Tokyo in 3 days can be done, although it will be a non-stop run around given the size of the city. It’s a place so big you could lose yourself in it for weeks, and still have lots more to see.

That’s what I ended up doing. A recent trip to Japan that was supposed to be for only a few weeks, turned into 40 days, with a lot of that time spent in Tokyo.

I have used what to do in Tokyo in 3 days of recommendations for this post as that seemed to be the average time people spent there that I met.

Here’s a rundown on all the things I loved about this city, from the normal to the bizarre., and is some of what you can do in Tokyo in three days there.

The list is in no real particular order. It was all awesome!

I recommend to get a Tokyo Metro Pass to get around.

You can check prices of hotels/hostels in Tokyo here for your trip.




What to do in Tokyo





1. Walking the streets of Tokyo



shinjuku in tokyo


You could wander for days and never get bored. Visit the huge shopping and nightlife areas of Shinjuku and Shibuya. These are my favourite places to wander around, and are absolutely packed with people.

This is the heartbeat of the city, and in particular the nightlife of Tokyo.

At night the bright neon lights come out, and it feels like you are in a scene from a sci- fi movie like Bladerunner.

The areas are only a few stops apart on the metro, and both have many restaurants,bars,clubs and massive shopping streets and malls.




Near Shibuya is Harajuku Street which is more youth centric and fun to walk around and try to find people doing “cosplay”. Cosplay meaning costume play, where they get dressed up as their favourite anime characters etc.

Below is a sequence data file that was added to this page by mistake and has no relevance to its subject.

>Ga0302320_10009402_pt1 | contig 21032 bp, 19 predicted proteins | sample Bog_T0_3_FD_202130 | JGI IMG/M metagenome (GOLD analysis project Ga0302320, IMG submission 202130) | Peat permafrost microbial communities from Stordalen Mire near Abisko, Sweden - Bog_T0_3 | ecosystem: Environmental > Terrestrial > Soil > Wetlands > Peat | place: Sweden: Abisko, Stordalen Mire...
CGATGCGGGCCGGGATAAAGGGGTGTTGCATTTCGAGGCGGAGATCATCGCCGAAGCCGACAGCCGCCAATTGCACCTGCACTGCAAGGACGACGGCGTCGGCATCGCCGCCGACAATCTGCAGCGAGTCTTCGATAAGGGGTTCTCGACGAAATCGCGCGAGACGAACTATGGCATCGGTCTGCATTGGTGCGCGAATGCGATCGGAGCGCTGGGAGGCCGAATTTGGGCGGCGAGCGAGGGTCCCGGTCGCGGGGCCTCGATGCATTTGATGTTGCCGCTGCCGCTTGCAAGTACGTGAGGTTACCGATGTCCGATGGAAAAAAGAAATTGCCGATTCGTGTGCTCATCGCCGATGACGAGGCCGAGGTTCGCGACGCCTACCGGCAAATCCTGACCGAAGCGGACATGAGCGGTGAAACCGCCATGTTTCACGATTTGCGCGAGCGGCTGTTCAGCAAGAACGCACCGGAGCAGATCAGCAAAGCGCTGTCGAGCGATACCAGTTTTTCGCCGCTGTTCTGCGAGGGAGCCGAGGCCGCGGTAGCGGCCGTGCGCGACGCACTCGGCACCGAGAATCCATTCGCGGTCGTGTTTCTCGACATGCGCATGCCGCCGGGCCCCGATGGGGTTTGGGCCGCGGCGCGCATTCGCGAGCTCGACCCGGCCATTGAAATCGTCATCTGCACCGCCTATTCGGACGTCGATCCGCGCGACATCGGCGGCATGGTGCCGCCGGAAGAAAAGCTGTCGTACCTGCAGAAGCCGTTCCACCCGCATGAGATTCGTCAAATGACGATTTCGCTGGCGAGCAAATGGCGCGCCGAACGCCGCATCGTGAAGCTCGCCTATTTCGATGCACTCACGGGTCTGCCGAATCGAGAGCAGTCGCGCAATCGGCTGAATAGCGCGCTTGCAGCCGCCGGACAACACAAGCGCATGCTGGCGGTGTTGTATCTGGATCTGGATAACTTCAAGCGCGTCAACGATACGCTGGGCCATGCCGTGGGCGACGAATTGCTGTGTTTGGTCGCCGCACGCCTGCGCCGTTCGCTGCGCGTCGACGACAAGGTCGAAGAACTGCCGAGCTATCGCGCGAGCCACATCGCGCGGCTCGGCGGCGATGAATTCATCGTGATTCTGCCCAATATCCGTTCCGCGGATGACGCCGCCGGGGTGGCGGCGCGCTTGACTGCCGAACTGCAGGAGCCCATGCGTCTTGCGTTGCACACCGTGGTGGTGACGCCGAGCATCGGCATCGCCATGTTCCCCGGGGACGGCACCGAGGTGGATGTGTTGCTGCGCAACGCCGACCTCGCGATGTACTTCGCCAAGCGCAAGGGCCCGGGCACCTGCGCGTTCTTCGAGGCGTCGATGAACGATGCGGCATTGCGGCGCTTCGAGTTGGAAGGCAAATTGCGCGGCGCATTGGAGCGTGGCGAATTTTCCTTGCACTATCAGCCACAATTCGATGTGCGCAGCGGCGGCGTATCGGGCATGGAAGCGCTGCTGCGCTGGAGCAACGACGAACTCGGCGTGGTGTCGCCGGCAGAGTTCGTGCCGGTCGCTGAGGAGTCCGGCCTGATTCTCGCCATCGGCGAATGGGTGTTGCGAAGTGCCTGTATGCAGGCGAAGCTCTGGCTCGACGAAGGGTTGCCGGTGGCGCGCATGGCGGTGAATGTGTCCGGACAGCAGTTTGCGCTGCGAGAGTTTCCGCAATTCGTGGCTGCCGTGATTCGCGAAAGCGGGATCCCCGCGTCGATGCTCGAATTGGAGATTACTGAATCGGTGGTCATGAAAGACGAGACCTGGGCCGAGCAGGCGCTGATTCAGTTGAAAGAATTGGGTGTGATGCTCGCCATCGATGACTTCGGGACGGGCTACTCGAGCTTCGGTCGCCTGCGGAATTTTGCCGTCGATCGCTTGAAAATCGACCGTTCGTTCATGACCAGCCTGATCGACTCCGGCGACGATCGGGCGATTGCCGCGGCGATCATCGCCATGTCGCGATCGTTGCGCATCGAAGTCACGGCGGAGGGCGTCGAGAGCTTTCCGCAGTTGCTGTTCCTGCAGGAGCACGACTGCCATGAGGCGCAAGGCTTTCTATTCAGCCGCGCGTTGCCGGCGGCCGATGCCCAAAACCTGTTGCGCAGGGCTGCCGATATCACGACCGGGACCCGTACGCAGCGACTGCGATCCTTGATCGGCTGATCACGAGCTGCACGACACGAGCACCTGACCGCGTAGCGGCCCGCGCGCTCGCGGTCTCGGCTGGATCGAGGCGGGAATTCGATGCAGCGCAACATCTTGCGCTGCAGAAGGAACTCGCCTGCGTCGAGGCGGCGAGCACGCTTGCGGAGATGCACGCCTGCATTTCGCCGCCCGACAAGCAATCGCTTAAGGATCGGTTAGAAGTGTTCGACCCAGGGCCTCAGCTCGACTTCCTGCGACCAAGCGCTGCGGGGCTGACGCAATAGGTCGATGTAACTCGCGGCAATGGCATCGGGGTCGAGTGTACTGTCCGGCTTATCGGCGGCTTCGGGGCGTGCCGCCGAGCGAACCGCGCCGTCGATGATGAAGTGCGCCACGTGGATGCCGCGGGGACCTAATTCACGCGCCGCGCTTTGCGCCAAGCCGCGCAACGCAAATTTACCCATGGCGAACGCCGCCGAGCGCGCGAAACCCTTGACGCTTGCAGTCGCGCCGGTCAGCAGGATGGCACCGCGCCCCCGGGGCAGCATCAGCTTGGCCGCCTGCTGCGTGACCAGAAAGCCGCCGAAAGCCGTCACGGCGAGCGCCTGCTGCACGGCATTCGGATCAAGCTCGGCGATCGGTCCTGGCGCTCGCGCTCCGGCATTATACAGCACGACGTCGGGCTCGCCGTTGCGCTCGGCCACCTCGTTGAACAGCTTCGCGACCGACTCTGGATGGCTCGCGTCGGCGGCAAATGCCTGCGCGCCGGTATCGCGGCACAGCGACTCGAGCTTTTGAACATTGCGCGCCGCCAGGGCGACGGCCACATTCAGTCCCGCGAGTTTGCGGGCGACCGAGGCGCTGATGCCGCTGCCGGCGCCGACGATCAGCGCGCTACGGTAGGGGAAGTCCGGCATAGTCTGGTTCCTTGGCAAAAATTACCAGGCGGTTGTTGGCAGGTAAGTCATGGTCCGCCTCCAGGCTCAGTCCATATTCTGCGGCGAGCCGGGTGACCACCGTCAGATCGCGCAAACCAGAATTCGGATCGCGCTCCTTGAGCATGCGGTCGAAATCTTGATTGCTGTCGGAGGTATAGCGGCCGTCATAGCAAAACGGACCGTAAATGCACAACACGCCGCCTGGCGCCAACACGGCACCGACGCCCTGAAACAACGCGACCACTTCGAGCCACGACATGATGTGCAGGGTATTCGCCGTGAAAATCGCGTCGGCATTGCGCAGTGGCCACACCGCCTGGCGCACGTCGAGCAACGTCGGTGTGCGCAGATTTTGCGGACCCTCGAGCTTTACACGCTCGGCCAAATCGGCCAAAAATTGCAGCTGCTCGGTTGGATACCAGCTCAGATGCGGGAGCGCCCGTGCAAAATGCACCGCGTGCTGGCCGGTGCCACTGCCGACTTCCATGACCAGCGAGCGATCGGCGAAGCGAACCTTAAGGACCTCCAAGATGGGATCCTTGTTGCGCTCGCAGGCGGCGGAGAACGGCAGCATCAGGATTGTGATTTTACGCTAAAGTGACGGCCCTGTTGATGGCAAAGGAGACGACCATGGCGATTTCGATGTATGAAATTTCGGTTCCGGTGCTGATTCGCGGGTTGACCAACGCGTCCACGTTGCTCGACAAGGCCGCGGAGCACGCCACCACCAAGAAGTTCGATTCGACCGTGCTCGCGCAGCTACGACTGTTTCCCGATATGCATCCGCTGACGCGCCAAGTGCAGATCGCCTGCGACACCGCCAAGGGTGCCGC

However these days there are not that many.


cosplay in harajuku


If the busy modern bright lights don’t appeal then you can loose yourself in the old areas around Asakusa and north of Ueno Park.

There you can find many temples and historic buildings to see, and a really chilled out atmosphere.




2. The food



sashimi in tokyo


Wow! That could pretty much sum up this part completely. Yes the food is that good.

If you love seafood then you will be in heaven.

Going to the Tsukiji fish market is a must, as almost anything you could imagine to eat from the sea is there, and you can join others on the busy market streets in search of the perfect sushi or sashimi.




Everywhere else is just as good for all varieties of Japanese cuisine.

All food specialities from all over Japan can be found there. From delicious steamy ramen bowls to extravagant barbecues built into your table. It has it all!




Although certain districts have a higher concentration of restaurants than others, I found the food good wherever I was.

For example the best bowl of ramen I had there was near a friends house in a non touristy suburb.

Check out 10 essential Japanese foods to try.




3. The stranger things



maid cafes in tokyo


You travel to experience different things, right? Well Japan is certainly a culture shock.

One of my favourite areas to go in Tokyo is the anime area of Akihabara. Here many otaku(geeks) go to play games in the huge gaming arcades. I do enjoy gaming!




There are many shops there selling a massive selection of animation products. But there is nothing bizarre about all that.

However I bring up Akihabara because of some of the rather comical things you can also see and do there.




Firstly there are the maid cafes. There girls dress up in outfits, such as a schoolgirls, and must treat you like you are the boss, as they serve you drinks. There is nothing sexual involved, it is only supposed to make you feel like you are in control, or something like that.

As mentioned previously you can also see the cosplay, with mostly young people getting dressed up in anime outfits.



Strolling around many parts of Tokyo you will see all kinds of things you are not used to.

One fun way of exploring Akihabara is to do a go kart tour of Akihabara. It looks hella fun!




4. The people





You could be in the most incredible place on earth, but if the people around you are assholes then it will kill the whole experience.

In Japan you will find some of the most friendly and polite people you could meet anywhere.